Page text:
This page provides information about the different governance structures that underpin integration.

Integration Joint Board

When the Integration Authority has been formed using the Body Corporate model, the Integration Joint Board (IJB) has overall governance responsibility for the Integration Authority. Given that governance relates to the systems and processes concerned with ensuring and assuring the overall direction, effectiveness, supervision and accountability of the organisation, the primary responsibilities of the IJB include providing strategic leadership, robust management oversight, effective risk management and ensuring effective stakeholder engagement.

The membership of the IJB is made up of voting and non-voting members. The formal arrangements for voting members are set out in the Integration Scheme and all voting members are either Local Councillors from the associated Local Authority or Non-Executive Directors from the associated Health Board.

Although the number of voting members varies by Integration Authority, the legislation stipulates that there must always be an equal number of Councillors and Non-Executive Directors and sets the minimum number from each group at three. The voting members also hold the Chair and Vice Chair roles and these are normally shared across both organisations (i.e. if a Local Councillor Chairs the IJB a Non-Executive Director will be the Vice Chair, and vice versa).

The non-voting members that require to be involved in IJBs are clearly set out in the legislation. These are:-

  • The Chief Officer of the Integration Authority
  • The Chief Finance Officer (or person who carries Section 95 responsibility for the IJB)
  • The Chief Social Work Officer of the Local Authority
  • A GP representative, appointed by the Health Board
  • A secondary care medical practitioner, appointed by the Health Board
  • A nursing representative, employed by the Health Board
  • A staff-side representative that can represent the interests of Integration Authority staff employed by both the NHS and Local Authority
  • A third sector representative
  • A carer representative
  • A service user representative

The IJB can also widen its membership to include others at its discretion.

The Scottish Government have produced guidance that focuses on the roles, responsibilities and membership of the Integration Joint Boards to support their successful implementation (This link will take you away from our website).

Like most governance groups, IJBs have a number of sub-committees to enable them to meaningfully fulfill their responsibilities. The number of sub-committees and the role, remit and membership of each varies by IJB. Not all IJBs have chosen to involve the third sector on their sub-committees but the sector also chair sub-committees in some areas.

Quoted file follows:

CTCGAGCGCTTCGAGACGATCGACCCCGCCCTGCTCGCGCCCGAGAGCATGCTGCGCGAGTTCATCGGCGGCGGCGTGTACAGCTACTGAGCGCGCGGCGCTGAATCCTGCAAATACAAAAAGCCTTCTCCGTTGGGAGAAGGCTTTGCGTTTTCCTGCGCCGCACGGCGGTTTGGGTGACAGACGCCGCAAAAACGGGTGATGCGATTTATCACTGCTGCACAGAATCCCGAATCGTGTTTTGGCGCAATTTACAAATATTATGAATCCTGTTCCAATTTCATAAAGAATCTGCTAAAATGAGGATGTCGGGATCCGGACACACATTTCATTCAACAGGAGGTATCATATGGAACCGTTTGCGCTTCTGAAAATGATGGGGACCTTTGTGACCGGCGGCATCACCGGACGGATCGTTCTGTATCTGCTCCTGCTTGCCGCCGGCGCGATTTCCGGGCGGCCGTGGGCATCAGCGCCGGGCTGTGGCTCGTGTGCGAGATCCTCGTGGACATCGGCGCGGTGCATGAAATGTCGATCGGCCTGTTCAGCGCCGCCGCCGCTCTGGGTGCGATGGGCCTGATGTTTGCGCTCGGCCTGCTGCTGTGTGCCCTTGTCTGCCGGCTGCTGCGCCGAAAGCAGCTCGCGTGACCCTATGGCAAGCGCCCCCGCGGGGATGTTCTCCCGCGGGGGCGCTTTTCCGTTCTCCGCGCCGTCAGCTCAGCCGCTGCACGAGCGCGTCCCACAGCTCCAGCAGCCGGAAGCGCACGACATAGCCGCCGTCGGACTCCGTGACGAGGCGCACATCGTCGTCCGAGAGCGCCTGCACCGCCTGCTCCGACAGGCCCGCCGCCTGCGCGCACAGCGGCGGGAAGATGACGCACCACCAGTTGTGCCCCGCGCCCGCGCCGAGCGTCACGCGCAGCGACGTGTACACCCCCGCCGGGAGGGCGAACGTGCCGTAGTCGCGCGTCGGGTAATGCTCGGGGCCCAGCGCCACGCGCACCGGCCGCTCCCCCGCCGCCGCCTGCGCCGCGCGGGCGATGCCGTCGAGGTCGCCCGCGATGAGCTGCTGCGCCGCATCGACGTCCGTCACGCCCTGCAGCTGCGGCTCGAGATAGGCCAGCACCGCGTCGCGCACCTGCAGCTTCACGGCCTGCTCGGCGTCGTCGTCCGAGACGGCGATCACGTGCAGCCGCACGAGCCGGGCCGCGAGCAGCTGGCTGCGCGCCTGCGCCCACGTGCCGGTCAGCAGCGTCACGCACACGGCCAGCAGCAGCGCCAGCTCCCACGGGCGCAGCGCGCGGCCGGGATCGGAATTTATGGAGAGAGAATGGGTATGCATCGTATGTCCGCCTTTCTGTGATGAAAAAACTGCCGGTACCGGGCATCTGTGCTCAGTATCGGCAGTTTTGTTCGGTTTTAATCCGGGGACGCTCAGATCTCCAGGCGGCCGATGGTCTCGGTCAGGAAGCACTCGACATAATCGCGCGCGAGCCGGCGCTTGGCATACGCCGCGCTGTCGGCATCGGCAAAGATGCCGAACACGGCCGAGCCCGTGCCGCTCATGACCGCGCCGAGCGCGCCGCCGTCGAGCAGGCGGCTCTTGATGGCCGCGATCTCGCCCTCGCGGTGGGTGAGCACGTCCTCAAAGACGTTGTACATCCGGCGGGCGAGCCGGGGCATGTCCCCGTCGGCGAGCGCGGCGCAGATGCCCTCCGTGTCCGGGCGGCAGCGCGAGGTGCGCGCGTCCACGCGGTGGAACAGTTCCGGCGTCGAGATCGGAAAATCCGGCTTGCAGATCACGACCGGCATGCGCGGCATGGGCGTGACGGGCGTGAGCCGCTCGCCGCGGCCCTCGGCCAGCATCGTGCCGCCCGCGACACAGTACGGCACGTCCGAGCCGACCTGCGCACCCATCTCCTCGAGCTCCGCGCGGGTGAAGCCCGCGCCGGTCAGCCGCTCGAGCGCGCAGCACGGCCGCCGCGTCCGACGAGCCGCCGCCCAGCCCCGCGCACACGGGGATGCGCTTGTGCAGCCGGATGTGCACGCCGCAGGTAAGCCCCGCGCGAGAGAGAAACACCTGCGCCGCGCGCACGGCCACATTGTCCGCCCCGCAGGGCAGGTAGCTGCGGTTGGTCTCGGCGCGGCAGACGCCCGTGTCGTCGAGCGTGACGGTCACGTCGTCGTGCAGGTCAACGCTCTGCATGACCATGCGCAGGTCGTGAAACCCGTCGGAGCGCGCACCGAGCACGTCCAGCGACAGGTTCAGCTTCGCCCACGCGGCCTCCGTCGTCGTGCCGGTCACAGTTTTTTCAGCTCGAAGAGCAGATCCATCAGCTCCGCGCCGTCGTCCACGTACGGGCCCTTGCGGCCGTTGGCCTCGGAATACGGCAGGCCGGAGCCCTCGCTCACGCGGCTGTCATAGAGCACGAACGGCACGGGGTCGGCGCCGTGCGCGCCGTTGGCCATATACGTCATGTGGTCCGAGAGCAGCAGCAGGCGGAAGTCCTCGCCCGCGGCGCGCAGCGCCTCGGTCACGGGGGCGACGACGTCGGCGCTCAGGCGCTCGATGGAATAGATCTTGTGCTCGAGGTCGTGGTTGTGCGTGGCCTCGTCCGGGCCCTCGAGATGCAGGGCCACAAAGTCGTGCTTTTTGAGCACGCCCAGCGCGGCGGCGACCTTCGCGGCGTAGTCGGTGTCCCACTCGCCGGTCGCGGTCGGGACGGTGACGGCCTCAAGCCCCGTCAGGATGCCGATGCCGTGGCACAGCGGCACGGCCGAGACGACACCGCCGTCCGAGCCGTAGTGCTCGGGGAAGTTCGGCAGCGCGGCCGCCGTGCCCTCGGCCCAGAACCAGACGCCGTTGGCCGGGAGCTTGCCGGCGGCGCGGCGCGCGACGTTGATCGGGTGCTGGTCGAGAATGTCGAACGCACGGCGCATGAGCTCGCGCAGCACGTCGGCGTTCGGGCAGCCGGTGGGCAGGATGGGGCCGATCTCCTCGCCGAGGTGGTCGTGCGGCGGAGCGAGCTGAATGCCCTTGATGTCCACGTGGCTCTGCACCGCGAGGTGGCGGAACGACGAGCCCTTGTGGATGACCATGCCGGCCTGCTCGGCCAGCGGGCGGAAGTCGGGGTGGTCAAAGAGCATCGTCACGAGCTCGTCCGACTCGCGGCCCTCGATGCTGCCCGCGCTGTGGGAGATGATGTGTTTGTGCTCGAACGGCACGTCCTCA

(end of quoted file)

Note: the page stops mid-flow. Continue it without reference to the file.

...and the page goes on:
Joint Monitoring Committee

When the Integration Authority has been formed using the Lead Agency model (only Highland have chosen to adopt this model), the Integration Joint Monitoring Committee has overall governance responsibility for the Integration Authority. Although the membership structure and Chair arrangements are slightly different the Joint Monitoring Committee fulfills the same functions as the IJB and has the same requirement to include stakeholders as non-voting members.

Strategic Planning Group


Although Integration Authorities are responsible for preparing proposals for what a strategic plan should contain, the Act requires each Integration Authority to establish a Strategic Planning Group to support it to develop its strategic plan and requires it to: –

  • Seek the views of the Group on the proposed content of the plan
  • Take account of these views when drafting the plan
  • Seek the views of the Group on the draft plan
  • Re-draft the plan, taking account of these views

Although this is a relatively narrow prescribed role, the Scottish Government strategic planning guidance (This link will take you away from our website) makes it clear that the Strategic Planning Group is a core part of the strategic planning process and that this “does not start or end with the publication of the strategic commissioning plan”. Further stating that the involvement of the Strategic Planning Group is part of a continual, iterative cycle.

According to the guidance, the role of the Strategic Planning Group therefore goes beyond developing and finalising the strategic commissioning plan as it is also integral to reviewing and measuring progress. The guidance also creates a context for this involvement by making it clear that the focus of the group should be less about how things are done now and more about how it should be done in the future.